#2 Transferable Medical Insurance Scheme (TMIS)
The Transferable Medical Insurance Scheme is an enhanced group hospitalisation and surgical insurance that companies can purchase for their employees. It extends inpatients coverage up to a maximum of 12 months even after an employee leaves the company.
If your employee joins a company that has also implemented a Transferable Medical Insurance Scheme, they can keep their coverage even if they develop a pre-existing illness. If they were to lose your employer-provided coverage, any new health conditions they develop may be excluded in future policies they get.
Similarly, the transferable Medical Insurance Scheme increases a companies tax deduction limit to 2% of an employee’s remuneration, instead of 1%. Companies need to offer the Transferable Medical Insurance Scheme to at least 50% of their local employees to qualify.
#3 Providing A Shield Plan
Under this scheme, companies can pay the premiums on behalf of their employees’ MediShield Life plan or Integrated Shield Plan.
For new employees who may have a different plan from the one offered by the company, you can simply credit the amount you would have contributed to their MediSave Account.
Similarly, companies also receive a 2% tax deduction limit on their employee’s remuneration, instead of the usual 1% limit.
For your employees, there can be varying tax implications depending on how your company pays for employees’ Shield plans. If your company pays the insurance company directly, on behalf of employees, employees will be taxed on the full amount. This is because the payment constitutes a benefit-in-kind provided by the employer.
However, employees will not be taxed if a reimbursement of the premium is paid into their MediSave Accounts, subject to a limit of $2,730 a year.
What If You Want To Provide Ad-Hoc MediSave Contributions?
To encourage more companies to go beyond their legal obligations to safeguard their employees’ long-term healthcare needs, companies can receive additional tax deductions up to the 2% limit for the amount of ad-hoc MediSave contributions even if you are not adopting any of the portable medical benefits schemes.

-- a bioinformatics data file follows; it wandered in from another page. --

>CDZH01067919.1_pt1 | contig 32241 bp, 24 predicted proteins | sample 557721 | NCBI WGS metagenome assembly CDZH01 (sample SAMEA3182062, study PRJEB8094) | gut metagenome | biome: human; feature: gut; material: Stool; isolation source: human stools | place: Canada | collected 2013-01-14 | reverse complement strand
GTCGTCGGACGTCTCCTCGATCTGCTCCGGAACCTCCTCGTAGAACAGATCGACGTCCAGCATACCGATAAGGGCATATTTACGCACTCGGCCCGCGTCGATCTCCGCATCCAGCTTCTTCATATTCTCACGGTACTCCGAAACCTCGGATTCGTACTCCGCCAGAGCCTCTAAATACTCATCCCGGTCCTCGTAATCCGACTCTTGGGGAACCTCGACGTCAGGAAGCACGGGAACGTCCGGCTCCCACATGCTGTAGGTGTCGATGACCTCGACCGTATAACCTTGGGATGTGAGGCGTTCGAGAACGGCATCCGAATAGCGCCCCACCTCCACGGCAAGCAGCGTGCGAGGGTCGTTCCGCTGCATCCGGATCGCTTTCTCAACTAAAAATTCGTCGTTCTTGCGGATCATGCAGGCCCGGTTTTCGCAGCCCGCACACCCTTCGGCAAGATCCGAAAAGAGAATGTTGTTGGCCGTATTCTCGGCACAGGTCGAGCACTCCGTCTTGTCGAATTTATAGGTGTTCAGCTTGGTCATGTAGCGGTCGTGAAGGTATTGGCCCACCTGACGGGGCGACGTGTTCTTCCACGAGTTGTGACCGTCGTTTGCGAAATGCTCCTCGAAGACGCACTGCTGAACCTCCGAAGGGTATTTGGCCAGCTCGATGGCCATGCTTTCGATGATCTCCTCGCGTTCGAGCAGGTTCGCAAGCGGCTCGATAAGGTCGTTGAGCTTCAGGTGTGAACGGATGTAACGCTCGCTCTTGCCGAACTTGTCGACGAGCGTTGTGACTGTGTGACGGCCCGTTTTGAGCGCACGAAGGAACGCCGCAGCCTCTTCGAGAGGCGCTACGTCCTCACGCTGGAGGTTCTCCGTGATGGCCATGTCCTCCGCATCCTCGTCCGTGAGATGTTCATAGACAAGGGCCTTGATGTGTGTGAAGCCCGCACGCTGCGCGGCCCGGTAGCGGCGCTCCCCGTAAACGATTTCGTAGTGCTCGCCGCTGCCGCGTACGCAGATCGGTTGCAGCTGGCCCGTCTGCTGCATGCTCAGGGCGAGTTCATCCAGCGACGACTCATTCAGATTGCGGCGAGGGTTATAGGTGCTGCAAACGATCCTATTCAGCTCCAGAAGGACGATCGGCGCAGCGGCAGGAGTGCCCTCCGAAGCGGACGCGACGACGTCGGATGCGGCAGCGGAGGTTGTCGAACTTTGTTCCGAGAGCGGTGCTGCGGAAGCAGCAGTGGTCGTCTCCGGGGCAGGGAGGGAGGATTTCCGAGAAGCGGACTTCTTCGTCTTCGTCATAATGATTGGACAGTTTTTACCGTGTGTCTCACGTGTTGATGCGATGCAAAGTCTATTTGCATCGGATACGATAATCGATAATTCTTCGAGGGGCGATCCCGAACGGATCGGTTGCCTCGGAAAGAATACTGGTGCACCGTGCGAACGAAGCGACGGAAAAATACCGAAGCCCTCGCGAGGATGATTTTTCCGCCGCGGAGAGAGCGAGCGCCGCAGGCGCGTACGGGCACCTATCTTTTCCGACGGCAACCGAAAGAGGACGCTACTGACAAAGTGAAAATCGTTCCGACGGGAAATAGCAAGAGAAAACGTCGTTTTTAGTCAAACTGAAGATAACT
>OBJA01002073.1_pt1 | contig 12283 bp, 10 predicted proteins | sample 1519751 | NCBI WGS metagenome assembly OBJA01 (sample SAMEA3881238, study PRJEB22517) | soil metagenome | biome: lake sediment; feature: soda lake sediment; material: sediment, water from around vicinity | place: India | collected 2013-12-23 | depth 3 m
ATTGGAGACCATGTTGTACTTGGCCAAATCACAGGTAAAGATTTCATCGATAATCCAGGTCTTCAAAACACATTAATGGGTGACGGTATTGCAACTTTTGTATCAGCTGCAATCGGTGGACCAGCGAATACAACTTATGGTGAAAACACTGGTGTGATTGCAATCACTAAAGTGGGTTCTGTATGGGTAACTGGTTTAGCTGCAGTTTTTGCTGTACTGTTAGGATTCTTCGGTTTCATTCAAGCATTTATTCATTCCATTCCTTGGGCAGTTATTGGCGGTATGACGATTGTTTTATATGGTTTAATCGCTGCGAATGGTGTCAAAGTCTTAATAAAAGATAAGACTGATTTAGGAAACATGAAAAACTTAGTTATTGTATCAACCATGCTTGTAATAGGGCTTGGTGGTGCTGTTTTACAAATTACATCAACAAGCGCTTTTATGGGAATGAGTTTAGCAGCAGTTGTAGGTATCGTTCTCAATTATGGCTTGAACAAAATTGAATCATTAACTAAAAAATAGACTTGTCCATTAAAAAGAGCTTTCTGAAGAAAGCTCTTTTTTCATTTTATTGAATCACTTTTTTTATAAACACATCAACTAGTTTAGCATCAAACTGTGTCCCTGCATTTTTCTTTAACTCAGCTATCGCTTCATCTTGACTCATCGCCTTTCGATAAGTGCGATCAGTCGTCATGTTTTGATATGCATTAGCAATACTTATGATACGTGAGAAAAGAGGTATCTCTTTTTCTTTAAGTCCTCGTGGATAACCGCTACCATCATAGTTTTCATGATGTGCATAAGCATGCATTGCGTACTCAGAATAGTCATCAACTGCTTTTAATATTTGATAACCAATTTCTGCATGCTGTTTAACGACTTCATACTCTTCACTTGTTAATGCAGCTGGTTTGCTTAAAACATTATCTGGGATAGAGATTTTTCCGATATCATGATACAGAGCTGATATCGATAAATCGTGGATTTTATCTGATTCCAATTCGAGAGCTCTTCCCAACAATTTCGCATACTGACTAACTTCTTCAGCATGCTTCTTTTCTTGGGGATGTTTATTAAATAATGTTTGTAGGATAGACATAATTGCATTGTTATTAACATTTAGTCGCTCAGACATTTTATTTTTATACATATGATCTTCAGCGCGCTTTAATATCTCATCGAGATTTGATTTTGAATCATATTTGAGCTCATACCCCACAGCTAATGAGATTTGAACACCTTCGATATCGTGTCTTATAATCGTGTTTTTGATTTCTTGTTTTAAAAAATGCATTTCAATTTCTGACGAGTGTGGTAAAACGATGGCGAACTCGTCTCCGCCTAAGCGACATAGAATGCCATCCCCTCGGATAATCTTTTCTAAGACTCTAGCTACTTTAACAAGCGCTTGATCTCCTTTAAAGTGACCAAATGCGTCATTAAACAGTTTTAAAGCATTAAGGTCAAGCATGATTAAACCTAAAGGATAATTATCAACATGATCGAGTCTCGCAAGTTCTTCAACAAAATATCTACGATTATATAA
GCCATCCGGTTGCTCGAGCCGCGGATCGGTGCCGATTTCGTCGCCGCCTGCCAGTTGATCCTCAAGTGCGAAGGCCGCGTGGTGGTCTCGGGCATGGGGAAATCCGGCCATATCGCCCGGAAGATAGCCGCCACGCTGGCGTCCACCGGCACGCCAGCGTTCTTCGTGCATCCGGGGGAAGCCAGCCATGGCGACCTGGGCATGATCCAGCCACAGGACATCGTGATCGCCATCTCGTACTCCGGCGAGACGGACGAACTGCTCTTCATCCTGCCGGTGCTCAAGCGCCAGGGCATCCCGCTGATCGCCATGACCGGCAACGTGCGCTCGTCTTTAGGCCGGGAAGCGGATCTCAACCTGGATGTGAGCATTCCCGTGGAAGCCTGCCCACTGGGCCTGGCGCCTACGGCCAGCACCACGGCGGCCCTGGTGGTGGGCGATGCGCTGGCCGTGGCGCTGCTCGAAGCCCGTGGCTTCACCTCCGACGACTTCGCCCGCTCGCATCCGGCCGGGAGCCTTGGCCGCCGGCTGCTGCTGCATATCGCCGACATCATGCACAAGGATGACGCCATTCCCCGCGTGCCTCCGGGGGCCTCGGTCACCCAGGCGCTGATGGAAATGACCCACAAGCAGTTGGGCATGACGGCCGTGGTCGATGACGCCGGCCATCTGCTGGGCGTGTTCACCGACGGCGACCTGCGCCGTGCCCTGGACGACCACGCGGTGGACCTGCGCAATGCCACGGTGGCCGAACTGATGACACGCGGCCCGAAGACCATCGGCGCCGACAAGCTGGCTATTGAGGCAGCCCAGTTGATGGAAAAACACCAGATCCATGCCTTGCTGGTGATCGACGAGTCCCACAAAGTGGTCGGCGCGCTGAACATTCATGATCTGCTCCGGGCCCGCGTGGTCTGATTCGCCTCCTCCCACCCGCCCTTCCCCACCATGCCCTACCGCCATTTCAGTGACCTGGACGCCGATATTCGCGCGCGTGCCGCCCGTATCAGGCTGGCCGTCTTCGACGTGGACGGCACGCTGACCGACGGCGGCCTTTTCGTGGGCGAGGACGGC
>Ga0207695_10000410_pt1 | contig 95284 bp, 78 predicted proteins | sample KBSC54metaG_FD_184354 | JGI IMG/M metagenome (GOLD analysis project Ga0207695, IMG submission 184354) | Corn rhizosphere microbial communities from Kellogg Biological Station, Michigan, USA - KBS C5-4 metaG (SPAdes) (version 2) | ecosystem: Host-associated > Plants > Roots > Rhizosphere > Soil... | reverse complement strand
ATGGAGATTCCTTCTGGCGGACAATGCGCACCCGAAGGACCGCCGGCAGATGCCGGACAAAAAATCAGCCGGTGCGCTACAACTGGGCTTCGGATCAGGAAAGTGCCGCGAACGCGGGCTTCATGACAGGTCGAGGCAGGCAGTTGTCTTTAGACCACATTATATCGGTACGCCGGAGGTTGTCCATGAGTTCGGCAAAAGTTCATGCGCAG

However, the limit of the additional contributions remains at $2,730 per employee, per year.
Should I Just Pay My Employees A Higher Salary?
This is the obvious question – wouldn’t employees just want to be paid a higher salary rather than receive such perks?
The answer is less straightforward. The first consideration is taxes – such schemes save the company and employees taxes they would otherwise have to pay. In large organisations, this potentially adds up to a substantial amount.
A second consideration is that companies can provide more meaningful medical benefits, that employees can bring with them even after they leave the company. This can also be a hallmark of generous and great companies that do not try to leverage on such plans when negotiating to keep employees.
Such benefits, when paired with other wellness, health or medical allowances, to pay unused credits into their MediSave Accounts, provide greater transparency for employees. It also doesn’t compel employees to use such allowances for the sake of using their entitlement.
Companies that care for their employees’ long-term medical needs, either through a comprehensive Shield Plan or by helping employees reach the Basic Healthcare Sum (BHS) faster can be seen as choice employers.
Unfortunately, such conscientious medical safety nets provided by companies may only be appreciated much later in an employee’s career.
At the end of the day, a higher salary can be a very good motivator, and companies should balance salary with benefits of any type.
You can also benefit from government schemes to automate your HR management solutions. This can ease the burden of manually doing it on your own, as well as ensure timely and accurate payroll regardless of unplanned disruptions. Moreover, you also get to enjoy up to 6 months free subscription via the Start Digital Programme.